Thursday, 30 January 2014

Interview with Robyn-Jane


Monika: Today’s interview will be with Robyn-Jane, inspirational woman, blogger, transgender artist, and leader of the band "Robyn-Jane". Hello Robyn!
Robyn: Hi Monika, it's so great to have the chance to talk to you.
Monika: What are you doing these days?
Robyn: Having undergone my gender reassignment surgery last year on April 10, I am finally getting the chance to be the woman I was always meant to be. It has meant that work on our new album 'Bitter Honey' has been somewhat delayed but it has been a beautiful and life-changing experience.
Monika: You are a member of the band named "Robyn-Jane". How did you start playing together?
Robyn: We started playing together some years ago to back another artist who has since become part of our lineup. Our sound evolved from playing straight Blues and Country into the more sassy cabaret blues style we have today.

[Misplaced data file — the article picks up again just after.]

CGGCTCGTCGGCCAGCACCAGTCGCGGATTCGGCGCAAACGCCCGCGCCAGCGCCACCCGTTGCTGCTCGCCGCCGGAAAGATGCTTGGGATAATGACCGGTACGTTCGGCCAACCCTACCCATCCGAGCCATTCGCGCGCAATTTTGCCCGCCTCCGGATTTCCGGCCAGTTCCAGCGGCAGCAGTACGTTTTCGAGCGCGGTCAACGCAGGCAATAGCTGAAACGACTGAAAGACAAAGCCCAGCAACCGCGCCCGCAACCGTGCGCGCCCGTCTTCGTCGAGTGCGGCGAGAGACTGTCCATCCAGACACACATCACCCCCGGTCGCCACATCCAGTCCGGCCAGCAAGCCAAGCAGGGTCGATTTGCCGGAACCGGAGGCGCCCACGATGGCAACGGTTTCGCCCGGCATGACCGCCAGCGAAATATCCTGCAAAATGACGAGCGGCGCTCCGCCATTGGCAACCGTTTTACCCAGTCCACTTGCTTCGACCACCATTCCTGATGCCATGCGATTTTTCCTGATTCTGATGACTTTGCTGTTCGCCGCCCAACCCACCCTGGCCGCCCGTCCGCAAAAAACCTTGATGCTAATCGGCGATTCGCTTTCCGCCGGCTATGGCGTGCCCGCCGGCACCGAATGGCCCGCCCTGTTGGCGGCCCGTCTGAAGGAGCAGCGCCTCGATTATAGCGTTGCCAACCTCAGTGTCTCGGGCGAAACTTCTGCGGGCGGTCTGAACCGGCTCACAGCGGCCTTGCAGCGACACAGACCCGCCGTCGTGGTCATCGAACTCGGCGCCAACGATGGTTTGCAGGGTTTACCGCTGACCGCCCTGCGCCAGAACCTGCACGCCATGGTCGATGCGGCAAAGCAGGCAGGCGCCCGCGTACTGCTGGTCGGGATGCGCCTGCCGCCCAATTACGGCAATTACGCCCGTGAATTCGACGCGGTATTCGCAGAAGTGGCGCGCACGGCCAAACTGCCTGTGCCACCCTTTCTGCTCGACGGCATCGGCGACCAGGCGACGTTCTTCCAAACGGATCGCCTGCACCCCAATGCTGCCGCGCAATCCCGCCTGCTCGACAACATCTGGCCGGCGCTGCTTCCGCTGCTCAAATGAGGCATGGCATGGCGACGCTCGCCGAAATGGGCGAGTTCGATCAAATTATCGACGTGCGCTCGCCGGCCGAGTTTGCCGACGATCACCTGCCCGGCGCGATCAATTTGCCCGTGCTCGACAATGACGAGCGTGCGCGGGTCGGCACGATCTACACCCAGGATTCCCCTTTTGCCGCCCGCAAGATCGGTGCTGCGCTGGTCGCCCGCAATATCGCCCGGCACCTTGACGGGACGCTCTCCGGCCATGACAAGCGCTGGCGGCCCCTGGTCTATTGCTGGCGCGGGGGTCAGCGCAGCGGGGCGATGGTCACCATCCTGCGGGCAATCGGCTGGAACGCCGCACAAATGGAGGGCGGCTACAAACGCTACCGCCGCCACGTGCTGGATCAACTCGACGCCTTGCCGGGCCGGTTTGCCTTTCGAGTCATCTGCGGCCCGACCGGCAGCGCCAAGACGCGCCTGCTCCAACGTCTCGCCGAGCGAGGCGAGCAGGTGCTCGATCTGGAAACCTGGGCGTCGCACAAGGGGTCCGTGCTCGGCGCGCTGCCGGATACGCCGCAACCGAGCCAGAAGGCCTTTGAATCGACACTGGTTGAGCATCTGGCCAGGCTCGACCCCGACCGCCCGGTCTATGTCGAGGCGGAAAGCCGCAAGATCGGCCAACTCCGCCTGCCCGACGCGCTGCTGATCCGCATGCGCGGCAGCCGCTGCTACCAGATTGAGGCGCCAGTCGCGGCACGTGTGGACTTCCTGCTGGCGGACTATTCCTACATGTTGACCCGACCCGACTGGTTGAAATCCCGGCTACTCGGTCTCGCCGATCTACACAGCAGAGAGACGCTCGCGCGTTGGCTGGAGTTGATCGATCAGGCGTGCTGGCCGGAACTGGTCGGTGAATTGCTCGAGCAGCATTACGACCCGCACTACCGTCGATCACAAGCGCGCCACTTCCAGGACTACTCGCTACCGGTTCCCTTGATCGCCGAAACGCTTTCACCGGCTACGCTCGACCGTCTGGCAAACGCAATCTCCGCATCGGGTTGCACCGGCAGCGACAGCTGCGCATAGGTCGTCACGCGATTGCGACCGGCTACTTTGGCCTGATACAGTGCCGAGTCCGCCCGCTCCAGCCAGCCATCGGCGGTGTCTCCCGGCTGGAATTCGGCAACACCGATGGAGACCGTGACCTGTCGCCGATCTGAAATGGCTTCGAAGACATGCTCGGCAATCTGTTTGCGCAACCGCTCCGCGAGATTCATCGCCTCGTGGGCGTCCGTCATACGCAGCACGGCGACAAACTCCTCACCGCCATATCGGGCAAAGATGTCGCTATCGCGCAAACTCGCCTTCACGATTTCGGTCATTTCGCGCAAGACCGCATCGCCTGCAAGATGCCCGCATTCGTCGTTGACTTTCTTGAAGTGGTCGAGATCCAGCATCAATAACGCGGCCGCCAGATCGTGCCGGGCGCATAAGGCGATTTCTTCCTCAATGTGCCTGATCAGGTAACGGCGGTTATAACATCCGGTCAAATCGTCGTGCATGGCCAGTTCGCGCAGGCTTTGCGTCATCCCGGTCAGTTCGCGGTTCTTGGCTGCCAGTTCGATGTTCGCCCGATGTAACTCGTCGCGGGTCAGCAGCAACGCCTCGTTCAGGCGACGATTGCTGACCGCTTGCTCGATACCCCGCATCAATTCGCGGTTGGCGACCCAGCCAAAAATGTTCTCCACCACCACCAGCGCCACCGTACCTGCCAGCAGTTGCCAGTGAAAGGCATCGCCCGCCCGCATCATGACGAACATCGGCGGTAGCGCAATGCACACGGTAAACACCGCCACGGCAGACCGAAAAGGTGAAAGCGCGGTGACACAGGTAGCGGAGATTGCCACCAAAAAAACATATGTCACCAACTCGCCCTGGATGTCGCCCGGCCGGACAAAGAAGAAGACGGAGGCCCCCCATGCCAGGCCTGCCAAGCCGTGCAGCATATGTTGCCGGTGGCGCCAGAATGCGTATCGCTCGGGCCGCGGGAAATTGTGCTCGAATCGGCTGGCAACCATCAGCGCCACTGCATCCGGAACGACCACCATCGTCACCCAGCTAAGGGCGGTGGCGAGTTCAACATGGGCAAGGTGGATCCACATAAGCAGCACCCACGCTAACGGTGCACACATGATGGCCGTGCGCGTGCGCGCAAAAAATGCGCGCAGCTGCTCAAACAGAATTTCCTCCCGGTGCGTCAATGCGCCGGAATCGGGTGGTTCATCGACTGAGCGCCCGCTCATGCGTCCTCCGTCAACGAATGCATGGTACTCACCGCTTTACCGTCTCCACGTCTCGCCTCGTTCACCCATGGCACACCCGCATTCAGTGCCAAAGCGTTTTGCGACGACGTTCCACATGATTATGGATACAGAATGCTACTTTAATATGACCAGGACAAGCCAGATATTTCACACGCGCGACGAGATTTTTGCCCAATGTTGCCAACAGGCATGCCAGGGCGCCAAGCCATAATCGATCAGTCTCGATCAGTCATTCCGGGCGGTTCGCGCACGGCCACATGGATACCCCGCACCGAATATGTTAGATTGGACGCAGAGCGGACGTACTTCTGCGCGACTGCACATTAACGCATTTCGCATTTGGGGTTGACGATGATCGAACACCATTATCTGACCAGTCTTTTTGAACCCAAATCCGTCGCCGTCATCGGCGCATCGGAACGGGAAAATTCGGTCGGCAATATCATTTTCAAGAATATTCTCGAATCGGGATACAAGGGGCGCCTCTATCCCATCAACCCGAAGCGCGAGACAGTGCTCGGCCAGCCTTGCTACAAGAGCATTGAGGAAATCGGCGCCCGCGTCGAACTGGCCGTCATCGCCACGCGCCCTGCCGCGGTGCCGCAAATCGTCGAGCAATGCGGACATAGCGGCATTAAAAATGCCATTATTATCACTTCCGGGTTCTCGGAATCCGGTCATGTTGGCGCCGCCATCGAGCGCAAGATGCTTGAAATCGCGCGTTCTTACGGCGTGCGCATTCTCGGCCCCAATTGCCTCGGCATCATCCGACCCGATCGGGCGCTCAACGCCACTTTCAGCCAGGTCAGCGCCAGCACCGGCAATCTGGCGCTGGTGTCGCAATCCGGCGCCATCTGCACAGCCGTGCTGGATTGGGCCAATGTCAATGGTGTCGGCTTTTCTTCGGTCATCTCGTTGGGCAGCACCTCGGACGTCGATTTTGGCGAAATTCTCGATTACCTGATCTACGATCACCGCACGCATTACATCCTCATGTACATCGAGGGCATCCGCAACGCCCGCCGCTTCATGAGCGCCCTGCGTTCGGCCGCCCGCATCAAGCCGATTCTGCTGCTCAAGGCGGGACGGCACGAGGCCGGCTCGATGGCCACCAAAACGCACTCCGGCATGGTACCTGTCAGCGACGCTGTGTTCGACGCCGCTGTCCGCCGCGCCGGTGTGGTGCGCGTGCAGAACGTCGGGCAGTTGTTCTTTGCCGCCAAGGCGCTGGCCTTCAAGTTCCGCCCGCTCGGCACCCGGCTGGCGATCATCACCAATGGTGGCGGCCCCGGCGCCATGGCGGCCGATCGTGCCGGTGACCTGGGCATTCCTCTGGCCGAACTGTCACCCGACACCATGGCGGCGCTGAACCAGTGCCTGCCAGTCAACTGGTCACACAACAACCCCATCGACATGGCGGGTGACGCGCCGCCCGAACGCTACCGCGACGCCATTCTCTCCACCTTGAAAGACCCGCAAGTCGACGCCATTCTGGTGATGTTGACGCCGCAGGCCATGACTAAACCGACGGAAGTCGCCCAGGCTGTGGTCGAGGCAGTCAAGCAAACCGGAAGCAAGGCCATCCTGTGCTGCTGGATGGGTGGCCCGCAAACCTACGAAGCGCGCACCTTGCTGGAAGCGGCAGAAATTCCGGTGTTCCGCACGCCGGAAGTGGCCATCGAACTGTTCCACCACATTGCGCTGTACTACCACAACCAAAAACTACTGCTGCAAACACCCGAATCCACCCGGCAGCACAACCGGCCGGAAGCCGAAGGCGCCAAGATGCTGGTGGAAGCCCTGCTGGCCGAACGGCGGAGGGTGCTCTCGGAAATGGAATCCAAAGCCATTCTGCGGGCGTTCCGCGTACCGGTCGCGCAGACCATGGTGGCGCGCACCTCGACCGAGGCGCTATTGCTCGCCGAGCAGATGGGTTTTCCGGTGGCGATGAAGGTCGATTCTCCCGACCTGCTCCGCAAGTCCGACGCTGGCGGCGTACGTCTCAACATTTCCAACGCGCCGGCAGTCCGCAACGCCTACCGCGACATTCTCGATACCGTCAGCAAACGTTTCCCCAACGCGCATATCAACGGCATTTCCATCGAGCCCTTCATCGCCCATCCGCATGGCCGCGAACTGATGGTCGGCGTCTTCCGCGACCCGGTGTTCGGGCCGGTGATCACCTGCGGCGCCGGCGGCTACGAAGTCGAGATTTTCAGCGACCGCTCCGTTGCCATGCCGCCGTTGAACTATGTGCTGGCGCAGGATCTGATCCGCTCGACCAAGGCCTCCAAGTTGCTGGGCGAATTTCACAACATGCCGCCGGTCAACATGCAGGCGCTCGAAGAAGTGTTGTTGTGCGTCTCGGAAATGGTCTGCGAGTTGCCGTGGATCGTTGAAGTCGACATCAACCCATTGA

"We call our style 'Cabaret Blues'."

Monika: How would you describe your music? Do you draw much inspiration from other artists?
Robyn: We call our style 'Cabaret Blues'; we like to play small venues and get close to our audiences. It isn't Straight Blues or Cabaret it's an eclectic mix of the two.
Our lyrics are a challenging mix of hard talking about the way T-Girls are treated to sassy hard breakup blues. If guys have ever been mean to me or dumped me; they're in my songs! I also work as an acoustic solo artist playing Folk Chanson tunes with a Transgender flavor.
Monika: How does your transgender status contribute to your artistic perception of the world?
Robyn: I started out feeling that I had to speak out musically about the way society treats transgendered individuals. The Blues was always a vehicle for kicking back at the way individuals were treated; it also makes a fine vehicle for challenging the negative attitudes I've encountered in my fairly tempestuous love life so far. Guys treat you as an exotic novelty.
I'm a woman like any other; my music insists on respect and tolerance through pain and suffering. I guess in that way I fit into a long line of female Jazz/Blues artists from Bessie Smith through Billie Holiday and Etta James to Amy Winehouse. Blues has always been an outlet for deeply feminine suffering; I've chosen to add my own viewpoint as a Trans Woman to all of that.